ACTA ACCLA, September 2005


Lived 51 - 96 CE
Emperor 81 - 96 CE

Text by Mark Westerline

Silver denarius of Emperor Domitian
Silver Denarius of Domitian as Caesar. Minted in Rome, 77-78 CE. His laureated head right, CAESAR AVG F DOMITIANVS around / Helmeted horseman prancing right, COS V below. RIC (1962) 242 (Vespasian); BMCRE 234; Sear RCV 2638.

Titus Flavius Caesar Domitianus Augustus (usually known by most as Domitian) was born in Rome on October 24th in 51 CE during the reign of the emperor Claudius. At the time of his birth, his father Titus Flavius Vespasianus (Vespasian) was a politician and military commander. In his biography of the Caesars, Suetonius describes him as a learned and educated adolescent, with elegant conversation. While Domitian had privileges beyond most Romans in his upbringing as a young man, he was often isolated from other members of his family. His brother Titus was ten to twelve years older than him, and he was the one that often accompanied his father on military campaigns while Domitian remained in Rome. His mother Flavia Domitilla also died before Vespasian became emperor. Domitian had exposure to the intrigue and chaos that accompanied changes of power at this time in the Roman Empire. In 69 CE, Domitian’s father Vespasian made a power play to become emperor, when his legions began to move on Rome to battle the legions of Vitellius. Domitian was living in Rome at the time and in serious danger as soldiers loyal to Vitellius laid siege to the temple of Capitoline Jupiter where Domitian and his uncle (Titus Flavius Sabinus II usually known as Sabinus) attempted to fortify themselves. Domitian was able to escape, but his uncle Sabinus was not as lucky and he was captured and executed.

Bust of Emperor Domitian
Emperor Domitian

Upon Vespasian becoming emperor, Domitian's role in the 70's was determined largely by Vespasian's choice of Titus as his successor. To him fell a series of ordinary consulships, the tribunician power, and the censorship. He was given responsibility, but no real power. In 70 CE, Domitian married Domitia Longina, daughter of the highly regarded general, Gnaeus Domitius Corbulo. Like many imperial marriages, this was believed to be a troubled one. The union produced two children that both died at a young age. Domitian was said to engage in numerous affairs, including an incestuous one with his niece Julia Titi. Domitian divorced and exiled his wife Domitia in 83 CE. Later after Julia Titi's death, Domitia would be recalled to the palace, where she lived with Domitian. Domitia would later exact her revenge on Domitian.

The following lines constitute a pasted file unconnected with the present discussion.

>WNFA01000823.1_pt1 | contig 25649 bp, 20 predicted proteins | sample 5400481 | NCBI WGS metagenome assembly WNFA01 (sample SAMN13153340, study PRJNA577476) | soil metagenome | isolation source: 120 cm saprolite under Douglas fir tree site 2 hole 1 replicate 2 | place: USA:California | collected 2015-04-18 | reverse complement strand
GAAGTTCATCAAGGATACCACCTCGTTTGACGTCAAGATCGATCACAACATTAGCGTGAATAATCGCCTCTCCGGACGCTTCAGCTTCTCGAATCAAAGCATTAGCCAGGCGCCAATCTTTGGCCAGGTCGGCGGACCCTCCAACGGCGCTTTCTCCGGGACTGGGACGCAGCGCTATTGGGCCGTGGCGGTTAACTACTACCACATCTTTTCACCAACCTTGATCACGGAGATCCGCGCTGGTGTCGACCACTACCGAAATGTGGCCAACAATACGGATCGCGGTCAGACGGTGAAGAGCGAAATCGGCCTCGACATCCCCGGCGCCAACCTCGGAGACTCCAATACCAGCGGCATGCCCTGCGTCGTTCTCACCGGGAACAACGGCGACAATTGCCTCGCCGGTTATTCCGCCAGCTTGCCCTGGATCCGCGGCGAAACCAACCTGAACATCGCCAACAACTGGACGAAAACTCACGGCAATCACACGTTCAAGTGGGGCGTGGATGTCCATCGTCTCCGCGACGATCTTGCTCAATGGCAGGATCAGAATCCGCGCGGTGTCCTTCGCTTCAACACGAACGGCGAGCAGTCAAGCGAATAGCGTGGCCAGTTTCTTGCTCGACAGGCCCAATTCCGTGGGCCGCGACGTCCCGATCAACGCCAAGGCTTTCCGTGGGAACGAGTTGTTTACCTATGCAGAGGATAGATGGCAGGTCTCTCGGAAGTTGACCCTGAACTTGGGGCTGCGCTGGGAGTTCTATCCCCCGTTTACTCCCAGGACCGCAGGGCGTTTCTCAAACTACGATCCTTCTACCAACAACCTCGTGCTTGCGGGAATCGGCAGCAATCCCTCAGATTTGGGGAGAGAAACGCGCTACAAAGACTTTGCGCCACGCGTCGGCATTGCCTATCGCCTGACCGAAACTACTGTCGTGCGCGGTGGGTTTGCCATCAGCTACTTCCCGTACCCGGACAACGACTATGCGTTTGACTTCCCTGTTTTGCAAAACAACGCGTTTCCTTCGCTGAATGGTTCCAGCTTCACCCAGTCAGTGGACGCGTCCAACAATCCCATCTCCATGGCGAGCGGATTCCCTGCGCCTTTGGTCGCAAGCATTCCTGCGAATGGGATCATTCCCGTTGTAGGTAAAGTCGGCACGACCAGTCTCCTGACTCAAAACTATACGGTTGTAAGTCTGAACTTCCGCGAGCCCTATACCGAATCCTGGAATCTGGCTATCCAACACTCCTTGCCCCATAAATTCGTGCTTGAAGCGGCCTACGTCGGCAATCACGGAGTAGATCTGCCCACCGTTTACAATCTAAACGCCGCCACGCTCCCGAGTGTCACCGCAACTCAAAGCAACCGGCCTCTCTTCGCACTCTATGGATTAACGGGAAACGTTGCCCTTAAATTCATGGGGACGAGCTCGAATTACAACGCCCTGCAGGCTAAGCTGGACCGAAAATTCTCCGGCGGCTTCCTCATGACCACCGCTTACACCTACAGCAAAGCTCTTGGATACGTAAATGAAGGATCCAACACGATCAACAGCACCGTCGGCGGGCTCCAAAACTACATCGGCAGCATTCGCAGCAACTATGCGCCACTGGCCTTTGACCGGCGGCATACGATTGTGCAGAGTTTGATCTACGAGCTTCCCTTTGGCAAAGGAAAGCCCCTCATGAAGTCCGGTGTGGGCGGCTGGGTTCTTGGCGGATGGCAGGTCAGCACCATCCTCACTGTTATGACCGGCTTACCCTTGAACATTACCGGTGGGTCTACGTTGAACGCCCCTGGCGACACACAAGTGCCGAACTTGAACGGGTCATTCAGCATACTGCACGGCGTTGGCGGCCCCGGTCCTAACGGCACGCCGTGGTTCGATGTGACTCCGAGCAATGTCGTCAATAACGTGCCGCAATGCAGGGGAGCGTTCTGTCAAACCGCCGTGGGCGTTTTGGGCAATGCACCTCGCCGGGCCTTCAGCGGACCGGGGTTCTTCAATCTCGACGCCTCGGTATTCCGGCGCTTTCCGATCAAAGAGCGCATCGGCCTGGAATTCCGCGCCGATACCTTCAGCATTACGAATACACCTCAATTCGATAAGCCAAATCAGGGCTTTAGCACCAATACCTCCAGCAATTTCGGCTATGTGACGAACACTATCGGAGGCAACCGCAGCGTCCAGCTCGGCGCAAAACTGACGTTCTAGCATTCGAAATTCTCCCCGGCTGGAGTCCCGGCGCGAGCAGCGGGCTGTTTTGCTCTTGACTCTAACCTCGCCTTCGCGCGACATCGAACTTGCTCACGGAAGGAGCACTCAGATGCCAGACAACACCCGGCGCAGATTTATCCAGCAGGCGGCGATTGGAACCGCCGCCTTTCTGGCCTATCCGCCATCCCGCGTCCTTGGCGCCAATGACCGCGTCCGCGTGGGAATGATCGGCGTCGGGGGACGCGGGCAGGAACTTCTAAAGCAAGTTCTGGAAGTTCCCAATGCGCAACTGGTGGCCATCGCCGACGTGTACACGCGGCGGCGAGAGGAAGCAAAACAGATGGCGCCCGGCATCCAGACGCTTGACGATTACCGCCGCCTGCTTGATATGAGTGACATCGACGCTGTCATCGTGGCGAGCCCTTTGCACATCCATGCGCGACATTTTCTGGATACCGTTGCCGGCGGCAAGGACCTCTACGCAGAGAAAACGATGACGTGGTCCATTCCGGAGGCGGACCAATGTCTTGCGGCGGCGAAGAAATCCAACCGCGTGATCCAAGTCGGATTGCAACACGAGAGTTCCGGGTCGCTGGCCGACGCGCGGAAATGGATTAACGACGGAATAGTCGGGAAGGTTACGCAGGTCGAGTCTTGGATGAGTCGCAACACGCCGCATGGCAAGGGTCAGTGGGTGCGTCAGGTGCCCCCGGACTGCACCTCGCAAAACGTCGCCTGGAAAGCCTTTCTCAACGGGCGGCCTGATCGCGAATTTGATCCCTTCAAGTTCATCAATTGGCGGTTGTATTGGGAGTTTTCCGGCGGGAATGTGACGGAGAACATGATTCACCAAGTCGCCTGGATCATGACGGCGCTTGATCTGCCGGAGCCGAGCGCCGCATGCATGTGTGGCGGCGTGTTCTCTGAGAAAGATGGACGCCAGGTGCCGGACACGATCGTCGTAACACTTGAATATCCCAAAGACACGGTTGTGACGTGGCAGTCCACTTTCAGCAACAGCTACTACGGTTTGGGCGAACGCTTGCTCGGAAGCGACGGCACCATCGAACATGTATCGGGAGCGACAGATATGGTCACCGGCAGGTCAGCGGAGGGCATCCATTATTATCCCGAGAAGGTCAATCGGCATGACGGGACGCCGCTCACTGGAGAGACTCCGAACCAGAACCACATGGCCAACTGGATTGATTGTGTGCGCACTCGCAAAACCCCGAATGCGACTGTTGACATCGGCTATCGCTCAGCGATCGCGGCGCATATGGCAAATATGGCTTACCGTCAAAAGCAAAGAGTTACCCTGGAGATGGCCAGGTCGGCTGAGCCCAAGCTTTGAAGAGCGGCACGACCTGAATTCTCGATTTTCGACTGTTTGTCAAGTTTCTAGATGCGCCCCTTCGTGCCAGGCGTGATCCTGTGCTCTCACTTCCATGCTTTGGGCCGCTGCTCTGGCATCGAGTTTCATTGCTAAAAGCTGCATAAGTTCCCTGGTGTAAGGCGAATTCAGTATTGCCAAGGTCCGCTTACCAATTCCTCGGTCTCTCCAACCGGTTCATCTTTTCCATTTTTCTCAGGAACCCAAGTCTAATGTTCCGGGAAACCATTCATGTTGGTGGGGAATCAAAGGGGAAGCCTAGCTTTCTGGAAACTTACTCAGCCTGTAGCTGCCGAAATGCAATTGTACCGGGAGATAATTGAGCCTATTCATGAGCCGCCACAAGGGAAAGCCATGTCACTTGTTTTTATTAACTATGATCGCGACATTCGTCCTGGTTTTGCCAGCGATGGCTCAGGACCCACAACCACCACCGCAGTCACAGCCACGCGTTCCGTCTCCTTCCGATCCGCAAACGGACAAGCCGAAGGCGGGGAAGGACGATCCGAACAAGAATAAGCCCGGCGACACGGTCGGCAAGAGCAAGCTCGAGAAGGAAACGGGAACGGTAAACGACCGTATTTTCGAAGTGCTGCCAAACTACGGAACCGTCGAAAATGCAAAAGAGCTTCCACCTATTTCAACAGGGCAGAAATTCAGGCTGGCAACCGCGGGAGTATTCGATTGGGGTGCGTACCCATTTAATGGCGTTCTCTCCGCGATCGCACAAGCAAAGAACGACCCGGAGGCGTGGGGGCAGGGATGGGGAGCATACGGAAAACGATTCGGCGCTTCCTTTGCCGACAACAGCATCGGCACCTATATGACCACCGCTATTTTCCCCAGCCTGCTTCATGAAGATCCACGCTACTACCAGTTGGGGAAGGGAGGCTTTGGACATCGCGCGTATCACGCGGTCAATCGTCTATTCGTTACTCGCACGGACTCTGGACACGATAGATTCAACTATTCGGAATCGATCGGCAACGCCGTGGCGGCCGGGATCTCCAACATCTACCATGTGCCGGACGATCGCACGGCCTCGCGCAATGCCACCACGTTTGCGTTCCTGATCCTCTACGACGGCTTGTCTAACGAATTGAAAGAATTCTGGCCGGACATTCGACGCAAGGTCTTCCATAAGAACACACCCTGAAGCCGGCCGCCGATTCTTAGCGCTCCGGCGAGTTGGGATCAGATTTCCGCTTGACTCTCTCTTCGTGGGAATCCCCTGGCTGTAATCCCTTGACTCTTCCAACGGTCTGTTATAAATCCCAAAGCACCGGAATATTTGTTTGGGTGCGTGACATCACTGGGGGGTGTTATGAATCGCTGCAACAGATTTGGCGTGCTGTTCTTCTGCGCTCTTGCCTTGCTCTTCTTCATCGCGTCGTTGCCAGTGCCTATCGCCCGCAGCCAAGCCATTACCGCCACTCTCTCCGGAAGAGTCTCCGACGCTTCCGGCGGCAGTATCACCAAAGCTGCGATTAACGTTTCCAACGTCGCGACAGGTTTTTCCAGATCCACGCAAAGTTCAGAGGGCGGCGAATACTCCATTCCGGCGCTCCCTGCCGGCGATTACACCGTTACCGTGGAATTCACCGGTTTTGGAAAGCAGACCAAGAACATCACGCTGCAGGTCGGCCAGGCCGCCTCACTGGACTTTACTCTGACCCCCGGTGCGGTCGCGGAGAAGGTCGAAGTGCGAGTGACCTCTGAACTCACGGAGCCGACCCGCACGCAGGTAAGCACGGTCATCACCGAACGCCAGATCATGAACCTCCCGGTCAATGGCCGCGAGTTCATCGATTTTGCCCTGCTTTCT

When Vespasian died in 79, Titus succeeded him as emperor without any opposition. Titus ruled well for a little over two years and had to deal with several catastrophes including the eruption at Vesuvius and another major fire in Rome. Most modern historians believe Titus died of fever in 81 and that Domitian did not cause the death of Titus.

Silver denarius of Domitian as Caesar
Silver Denarius of Domitian minted while his brother Titus was emperor. Minted in Rome, 80 CE. His laureated head right, CAESAR DIVI F DOMITIANVS COS VII around / Goat standing left within a laurel wreath, PRINCEPS IVVENTVTIS around. RIC 49; BMC 88; Sear RCV 2675.

Upon being informed of his brother’s death, Domitian acted quickly to assure his position as new emperor. He was said to have secretly met with the Praetorian guards to hail him as new emperor. Domitian was confirmed as emperor by the Roman senate on September 14, 81 CE. One of his first acts was to have Titus consecrated. Within the past twenty years, Rome had experienced two great fires and a civil war that Rome was still trying to recover from. Domitian responded by erecting, restoring, or completing some 50 structures. This building program was on a grand scale and beyond most other imperial reigns. In order to facilitate this recovery, the provinces were taxed more heavily, so one would imagine Domitian was not a popular guy in these regions. Remember, that Domitian’s father Vespasian started out as a tax collector. While Domitian did raise taxes in most parts of the Roman Empire, he also did take aggressive steps to eliminate corruption and mismanagement.